docker push your_docker_username/react-docker:latest

When the command above finishes executing, anyone with Docker installed will be able to pull your dockerized React application.

Deploying our React app to Kubernetes

In this section, we will start a local Kubernetes cluster, configure the cluster, then deploy our dockerized application to the cluster and scale it.

Starting and configuring a local Kubernetes cluster

To begin, navigate to the K8s directory like so:

cd ../K8s

Start your local Kubernetes cluster with minikube:

minikube start

Then, use kubectl to create a new namespace called react-docker:

kubectl create namespace react-docker

Now, set react-docker as the default context:

kubectl config set-context --current --namespace=react-docker

Deploying the dockerized application to Kubernetes

Create a file called deployment.yaml and add the following code to it:

kind: Deployment
apiVersion: apps/v1
metadata:
  name: react-docker
spec:
  replicas: 2
  selector:
    matchLabels:
      app: react-docker
  template:
    metadata:
      labels:
        app: react-docker
    spec:
      containers:
      - name: react-docker
        image: your_docker_username/react-docker
        ports:
        - containerPort: 80

In the deployment.yaml file above, we set the name of our app deployment to react-docker and the number of pods to 2.

Next, we specified the image that we want to use to build your app as your_docker_username/react-docker. Now, replace your_docker_username with your actual Docker Hub username.

Lastly, we specified that the container is running on port 80.

Deploy the application with the following:

kubectl apply -f deployment.yaml

And monitor the status of the deployment with the following command:

kubectl get deployment -w

After running the command above, you should see an output similar to this:

NAME           READY   UP-TO-DATE   AVAILABLE   AGE
react-docker   0/2     2            0           18s
react-docker   1/2     2            1           23s
react-docker   2/2     2            2           29s

To access your app from outside the cluster, you will need to create a service. This service will be a load balancer.

Create a file load-balancer.yaml file and add the following code to it:

apiVersion: v1
kind: Service
metadata:
  name: load-balancer
  labels:
    app: react-docker
spec:
  type: LoadBalancer
  ports:
  - port: 80
    targetPort: 80
    protocol: TCP
    nodePort: 31000
  selector:
    app: react-docker

Here, we set the name of the service to load-balancer.

We also specified the service type, made the service accessible on port 80, and set the nodePort to 31000. This nodePort is the port on which we will be able to access the application. Finally, we indicated that this service is for the react-docker app.

Now, we can deploy the service like so:

kubectl apply -f load-balancer.yaml

And we can monitor the status of the service with the following command:

kubectl get services -w

We should get an output similar to the following:

NAME                TYPE     CLUSTER-IP        EXTERNAL-IP     PORT(S)      AGE
load-balancer   LoadBalancer   10.101.114.62   <pending>     80:31000/TCP   50s

The application will be accessible on the following URL:

http://your_minikube_ip:31000

Next, use the following command to get the minikube IP address:

minikube ip

Replace your_minikube_ip with the IP address returned by the minikube ip command.

Navigate to the URL and you will be able to access the dockerized application running on Kubernetes.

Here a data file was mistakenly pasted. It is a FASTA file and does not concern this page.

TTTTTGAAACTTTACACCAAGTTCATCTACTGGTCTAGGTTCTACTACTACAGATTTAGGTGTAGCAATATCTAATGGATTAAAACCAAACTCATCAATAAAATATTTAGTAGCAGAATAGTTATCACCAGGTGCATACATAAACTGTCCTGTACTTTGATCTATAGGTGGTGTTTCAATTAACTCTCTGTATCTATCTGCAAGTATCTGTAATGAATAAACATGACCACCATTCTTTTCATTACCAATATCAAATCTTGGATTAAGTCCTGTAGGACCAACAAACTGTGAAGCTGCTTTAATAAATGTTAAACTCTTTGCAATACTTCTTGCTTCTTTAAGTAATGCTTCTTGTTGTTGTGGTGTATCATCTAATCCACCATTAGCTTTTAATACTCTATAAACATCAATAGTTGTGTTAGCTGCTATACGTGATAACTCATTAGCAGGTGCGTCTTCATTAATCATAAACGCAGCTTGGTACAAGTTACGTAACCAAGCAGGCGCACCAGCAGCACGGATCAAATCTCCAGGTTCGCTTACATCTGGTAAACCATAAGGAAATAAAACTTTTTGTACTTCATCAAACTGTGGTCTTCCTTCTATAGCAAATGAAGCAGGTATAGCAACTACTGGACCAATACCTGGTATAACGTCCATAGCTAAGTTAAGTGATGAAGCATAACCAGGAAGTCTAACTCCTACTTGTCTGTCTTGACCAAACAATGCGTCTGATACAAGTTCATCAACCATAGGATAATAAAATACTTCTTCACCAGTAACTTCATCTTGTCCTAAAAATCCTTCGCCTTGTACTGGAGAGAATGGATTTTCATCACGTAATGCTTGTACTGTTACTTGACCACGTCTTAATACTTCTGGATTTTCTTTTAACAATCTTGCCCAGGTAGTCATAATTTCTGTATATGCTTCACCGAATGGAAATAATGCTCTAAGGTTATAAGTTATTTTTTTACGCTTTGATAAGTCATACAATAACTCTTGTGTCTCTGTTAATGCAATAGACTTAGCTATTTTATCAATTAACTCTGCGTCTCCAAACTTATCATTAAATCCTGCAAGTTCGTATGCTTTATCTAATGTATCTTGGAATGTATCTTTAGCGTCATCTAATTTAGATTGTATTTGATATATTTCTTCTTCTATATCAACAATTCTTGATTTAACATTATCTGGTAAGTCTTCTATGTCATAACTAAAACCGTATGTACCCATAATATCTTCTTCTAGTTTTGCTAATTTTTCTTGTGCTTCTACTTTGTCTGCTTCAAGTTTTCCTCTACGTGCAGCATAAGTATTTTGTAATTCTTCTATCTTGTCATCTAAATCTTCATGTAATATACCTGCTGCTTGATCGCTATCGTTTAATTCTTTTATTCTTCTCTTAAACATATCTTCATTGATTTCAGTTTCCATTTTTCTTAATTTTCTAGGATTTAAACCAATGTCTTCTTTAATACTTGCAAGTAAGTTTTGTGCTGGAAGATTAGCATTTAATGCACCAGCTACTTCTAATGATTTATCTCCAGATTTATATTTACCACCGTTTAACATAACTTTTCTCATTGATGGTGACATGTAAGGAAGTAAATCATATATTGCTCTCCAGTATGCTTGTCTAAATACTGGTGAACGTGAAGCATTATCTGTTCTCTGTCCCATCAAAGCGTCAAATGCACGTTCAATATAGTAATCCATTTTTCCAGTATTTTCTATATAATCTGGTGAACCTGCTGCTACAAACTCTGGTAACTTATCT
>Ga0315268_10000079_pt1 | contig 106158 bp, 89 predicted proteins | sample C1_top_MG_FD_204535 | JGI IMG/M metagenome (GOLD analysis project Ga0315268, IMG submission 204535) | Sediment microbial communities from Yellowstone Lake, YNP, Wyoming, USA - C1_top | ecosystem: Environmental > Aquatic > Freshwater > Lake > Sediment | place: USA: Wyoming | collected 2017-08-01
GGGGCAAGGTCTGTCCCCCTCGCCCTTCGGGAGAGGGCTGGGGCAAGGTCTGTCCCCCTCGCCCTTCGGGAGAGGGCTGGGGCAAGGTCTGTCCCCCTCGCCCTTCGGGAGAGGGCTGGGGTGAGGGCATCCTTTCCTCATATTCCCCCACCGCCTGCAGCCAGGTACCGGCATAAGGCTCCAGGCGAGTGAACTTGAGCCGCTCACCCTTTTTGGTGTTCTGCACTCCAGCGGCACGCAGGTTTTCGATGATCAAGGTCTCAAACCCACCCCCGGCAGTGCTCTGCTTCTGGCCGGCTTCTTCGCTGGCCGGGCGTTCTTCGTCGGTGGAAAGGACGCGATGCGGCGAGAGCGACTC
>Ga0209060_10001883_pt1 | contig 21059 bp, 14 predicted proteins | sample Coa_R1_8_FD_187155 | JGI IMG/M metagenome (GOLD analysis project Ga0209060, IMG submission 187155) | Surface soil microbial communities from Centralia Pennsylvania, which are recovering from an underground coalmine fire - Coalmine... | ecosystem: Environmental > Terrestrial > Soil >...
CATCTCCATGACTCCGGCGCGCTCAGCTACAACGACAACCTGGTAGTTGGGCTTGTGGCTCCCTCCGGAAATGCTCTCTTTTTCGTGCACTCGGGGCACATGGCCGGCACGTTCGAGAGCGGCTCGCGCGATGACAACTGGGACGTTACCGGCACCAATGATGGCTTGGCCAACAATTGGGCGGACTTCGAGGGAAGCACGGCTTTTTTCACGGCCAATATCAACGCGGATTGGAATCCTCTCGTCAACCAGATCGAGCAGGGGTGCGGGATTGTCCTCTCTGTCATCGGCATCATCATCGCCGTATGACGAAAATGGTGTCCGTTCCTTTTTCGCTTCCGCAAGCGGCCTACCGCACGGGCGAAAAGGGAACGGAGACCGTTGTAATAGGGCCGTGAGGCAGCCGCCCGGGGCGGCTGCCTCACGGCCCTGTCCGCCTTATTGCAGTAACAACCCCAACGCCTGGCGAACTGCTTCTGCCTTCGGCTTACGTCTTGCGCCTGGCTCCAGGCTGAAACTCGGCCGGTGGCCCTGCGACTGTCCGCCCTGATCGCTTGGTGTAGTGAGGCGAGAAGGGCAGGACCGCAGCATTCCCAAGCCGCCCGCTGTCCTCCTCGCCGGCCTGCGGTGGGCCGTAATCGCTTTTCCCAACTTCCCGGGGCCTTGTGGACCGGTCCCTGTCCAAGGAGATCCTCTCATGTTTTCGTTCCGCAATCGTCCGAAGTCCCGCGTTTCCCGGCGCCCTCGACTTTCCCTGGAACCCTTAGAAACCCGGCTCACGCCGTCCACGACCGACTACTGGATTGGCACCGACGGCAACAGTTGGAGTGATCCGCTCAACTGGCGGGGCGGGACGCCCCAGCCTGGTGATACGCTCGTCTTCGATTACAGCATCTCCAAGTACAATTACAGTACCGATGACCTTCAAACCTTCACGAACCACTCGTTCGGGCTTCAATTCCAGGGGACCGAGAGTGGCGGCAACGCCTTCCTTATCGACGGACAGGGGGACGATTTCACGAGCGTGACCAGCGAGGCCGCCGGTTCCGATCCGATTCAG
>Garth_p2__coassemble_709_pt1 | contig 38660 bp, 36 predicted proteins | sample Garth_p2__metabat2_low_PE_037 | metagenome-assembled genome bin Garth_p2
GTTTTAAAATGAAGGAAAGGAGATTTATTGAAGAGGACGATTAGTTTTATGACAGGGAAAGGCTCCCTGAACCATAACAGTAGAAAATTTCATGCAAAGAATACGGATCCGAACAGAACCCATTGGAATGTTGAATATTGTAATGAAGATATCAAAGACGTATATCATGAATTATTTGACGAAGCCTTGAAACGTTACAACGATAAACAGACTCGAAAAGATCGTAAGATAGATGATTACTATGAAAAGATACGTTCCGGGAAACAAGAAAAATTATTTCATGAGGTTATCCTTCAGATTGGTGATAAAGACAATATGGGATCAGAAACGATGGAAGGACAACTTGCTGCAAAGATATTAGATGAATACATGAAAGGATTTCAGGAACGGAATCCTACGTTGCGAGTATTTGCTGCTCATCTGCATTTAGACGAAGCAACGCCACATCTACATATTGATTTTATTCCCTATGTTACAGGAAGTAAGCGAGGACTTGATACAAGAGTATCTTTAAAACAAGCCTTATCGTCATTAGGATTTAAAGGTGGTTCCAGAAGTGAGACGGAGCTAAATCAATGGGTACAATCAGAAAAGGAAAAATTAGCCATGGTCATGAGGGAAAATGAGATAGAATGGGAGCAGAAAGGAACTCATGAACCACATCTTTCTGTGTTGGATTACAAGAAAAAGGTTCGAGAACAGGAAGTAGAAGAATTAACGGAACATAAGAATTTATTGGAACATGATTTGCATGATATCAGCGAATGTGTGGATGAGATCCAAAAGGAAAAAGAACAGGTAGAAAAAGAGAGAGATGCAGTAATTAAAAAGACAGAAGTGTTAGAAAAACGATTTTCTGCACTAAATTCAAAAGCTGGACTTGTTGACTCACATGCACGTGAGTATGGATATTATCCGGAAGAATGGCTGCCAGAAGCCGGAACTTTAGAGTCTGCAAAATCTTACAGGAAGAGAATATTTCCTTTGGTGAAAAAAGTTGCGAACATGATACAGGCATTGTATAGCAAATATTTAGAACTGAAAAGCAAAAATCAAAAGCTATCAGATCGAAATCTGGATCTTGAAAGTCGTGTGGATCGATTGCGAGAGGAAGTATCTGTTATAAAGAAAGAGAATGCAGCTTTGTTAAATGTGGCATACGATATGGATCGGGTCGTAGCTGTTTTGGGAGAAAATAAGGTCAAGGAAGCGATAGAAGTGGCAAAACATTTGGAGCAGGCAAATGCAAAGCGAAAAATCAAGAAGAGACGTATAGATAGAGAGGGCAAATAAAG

Scaling the application

Now, we can scale up our application by increasing the number of pods to ten with the following command:

kubectl scale deployment react-docker --replicas=10

Monitor the status of the deployment like so:

kubectl get deployment -w

You should see that we now have ten pods running the React application:

NAME           READY   UP-TO-DATE   AVAILABLE   AGE
react-docker   5/10    10           5           39m
react-docker   6/10    10           6           40m
react-docker   7/10    10           7           40m
react-docker   8/10    10           8           40m
react-docker   9/10    10           9           40m
react-docker   10/10   10           10          40m

We can also scale down the application by decreasing the number of pods. In the this case, three:

kubectl scale deployment react-docker --replicas=3

We can monitor the status of the deployment exactly as we did before, and you should see that we now have three pods running the application:

NAME           READY   UP-TO-DATE   AVAILABLE   AGE
react-docker   3/3     3            3           41m

Conclusion

In this tutorial, we learned how to create a React application and build it for production. After building the application, we learned how to dockerize and push it to your Docker Hub account. Finally, we learned how to create and configure a local Kubernetes cluster, deploy the dockerized React application to the cluster, and how to scale the application.

For more information on how to dockerize applications and how to deploy them to a Kubernetes cluster make sure you read the Docker and Kubernetes documentation.

Full visibility into production React apps

Debugging React applications can be difficult, especially when users experience issues that are hard to reproduce. If you’re interested in monitoring and tracking Redux state, automatically surfacing JavaScript errors, and tracking slow network requests and component load time, try LogRocket.

LogRocket is like a DVR for web and mobile apps, recording literally everything that happens on your React app. Instead of guessing why problems happen, you can aggregate and report on what state your application was in when an issue occurred. LogRocket also monitors your app's performance, reporting with metrics like client CPU load, client memory usage, and more.

The LogRocket Redux middleware package adds an extra layer of visibility into your user sessions. LogRocket logs all actions and state from your Redux stores.

Modernize how you debug your React apps — .

Carlos Mucuho A geologist-turned-programmer.